As increasing numbers of ordinary people move away from this cherished institution – we ask the question – why do they do so?
This is not about private medicine and public services. The UK NHS and its principle guardian of healthcare – free to all – at the point of delivery – is the cornerstone of just about every UK and European belief that healthcare is a public right – not something that you only get if you can afford it.
The problem is when you put that into practice for the ordinary lives of people like you and I. The principle might be ok but – well, if other places are offering something better, and its within our price range, we are going to choose whatever that something else is.
And so they do.
At the recent Employee Benefit Fair in London just a couple of weeks ago, of the 115 Exhibitors, some 30% were all offering private walk in Doctors facilities. And the services they were offering were better, than their NHS counterparts, particularly in areas that can be monitored remotely by smart technology on the wrist of all of us. As the provision of healthcare moves away from hospitals into a more community based environment, if for just a few bucks a month, say you can have your diabetes monitored every day, in real time – or your heart and blood pressure similarly managed – does it matter that you never get to see a real Nurse? All you want is the Nurse to call you when things look wrong – and for you to be able to drop by as you pass thru the local train station en route to work.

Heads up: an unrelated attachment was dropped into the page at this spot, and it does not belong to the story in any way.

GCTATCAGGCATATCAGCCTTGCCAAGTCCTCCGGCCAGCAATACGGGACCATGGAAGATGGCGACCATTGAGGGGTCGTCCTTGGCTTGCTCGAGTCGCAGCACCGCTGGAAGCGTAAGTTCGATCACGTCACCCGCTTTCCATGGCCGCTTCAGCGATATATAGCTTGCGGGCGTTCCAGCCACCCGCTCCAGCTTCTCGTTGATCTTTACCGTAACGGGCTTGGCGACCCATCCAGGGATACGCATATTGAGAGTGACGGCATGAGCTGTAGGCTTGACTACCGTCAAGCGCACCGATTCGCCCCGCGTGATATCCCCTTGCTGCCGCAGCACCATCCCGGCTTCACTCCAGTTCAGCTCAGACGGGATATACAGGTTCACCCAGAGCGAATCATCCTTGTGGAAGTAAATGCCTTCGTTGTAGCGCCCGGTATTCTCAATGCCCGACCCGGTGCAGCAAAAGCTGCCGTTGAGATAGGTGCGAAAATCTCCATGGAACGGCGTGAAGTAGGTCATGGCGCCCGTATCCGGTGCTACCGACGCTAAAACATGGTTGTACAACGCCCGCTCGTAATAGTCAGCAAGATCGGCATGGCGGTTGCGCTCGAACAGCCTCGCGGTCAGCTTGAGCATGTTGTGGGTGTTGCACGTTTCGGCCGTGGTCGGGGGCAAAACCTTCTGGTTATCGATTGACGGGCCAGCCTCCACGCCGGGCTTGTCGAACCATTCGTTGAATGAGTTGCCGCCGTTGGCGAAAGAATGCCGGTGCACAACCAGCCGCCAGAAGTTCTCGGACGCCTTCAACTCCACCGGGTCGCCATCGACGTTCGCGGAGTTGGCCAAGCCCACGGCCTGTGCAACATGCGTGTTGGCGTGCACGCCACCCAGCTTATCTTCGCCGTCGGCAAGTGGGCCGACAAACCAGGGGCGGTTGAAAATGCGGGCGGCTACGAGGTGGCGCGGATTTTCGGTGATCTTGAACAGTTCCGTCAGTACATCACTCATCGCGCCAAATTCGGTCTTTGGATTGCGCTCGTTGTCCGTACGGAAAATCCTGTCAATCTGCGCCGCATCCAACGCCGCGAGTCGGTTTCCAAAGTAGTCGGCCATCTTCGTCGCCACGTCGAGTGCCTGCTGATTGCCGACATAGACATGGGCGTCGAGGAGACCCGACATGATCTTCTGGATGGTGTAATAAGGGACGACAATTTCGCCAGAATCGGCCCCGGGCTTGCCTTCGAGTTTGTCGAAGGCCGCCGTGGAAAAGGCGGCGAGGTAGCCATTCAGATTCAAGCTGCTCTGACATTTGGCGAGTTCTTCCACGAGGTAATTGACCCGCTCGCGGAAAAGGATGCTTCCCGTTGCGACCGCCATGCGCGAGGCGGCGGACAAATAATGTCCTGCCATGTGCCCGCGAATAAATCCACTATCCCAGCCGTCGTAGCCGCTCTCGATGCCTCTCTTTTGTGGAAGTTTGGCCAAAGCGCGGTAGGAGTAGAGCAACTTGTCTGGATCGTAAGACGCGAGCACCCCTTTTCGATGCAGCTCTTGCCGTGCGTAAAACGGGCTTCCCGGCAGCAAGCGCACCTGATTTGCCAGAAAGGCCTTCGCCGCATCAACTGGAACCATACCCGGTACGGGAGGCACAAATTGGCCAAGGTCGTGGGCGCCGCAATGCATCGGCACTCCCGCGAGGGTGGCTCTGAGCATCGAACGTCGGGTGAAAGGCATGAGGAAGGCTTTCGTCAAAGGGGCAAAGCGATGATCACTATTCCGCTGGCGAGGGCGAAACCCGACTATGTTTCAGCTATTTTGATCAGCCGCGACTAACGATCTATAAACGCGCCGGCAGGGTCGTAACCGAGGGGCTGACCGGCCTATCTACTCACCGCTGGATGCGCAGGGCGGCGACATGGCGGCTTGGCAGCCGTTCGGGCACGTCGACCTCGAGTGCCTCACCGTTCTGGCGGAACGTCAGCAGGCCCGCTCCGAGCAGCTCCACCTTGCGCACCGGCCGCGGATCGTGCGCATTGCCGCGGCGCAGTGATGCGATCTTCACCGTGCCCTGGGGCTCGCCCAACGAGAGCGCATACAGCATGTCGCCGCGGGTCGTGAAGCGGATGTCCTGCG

So why do so few NHS Hospitals and CCGs want to adopt similar practices?
The problem is twofold; if we can solve a specific problem, with technology, using half the nurses – then we can schedule the remaining nurses somewhere else where there is a greater need. Except that clinical grass roots staff have a fear of change and a fear of losing their job. And Managers have a fear of losing their nurses – and their silo based budgets. As long as they have lots of people coming through those hospital doors – the money will keep rolling in.
And second – we regularly get emails and responses from NHS senior Managers saying; “Sure, come by for a conversation, but not for a conversation that means we have to do something”. There is this misplaced belief among so many NHS Managers that as things have always been done this way – then life will continue to be done this way.
Not any more.
We are seeing already that the public is voting with its feet. Sure, its a small beginning – but its a beginning none the less. As a senior more enlightened NHS Director told me – “we cannot keep trying to squeeze 100 appointments into the time reserved for only 40”.
There will become a time, sooner rather than later, when the public itself will start to wonder why they are paying any money for public healthcare at all. By then of course, it will be too late.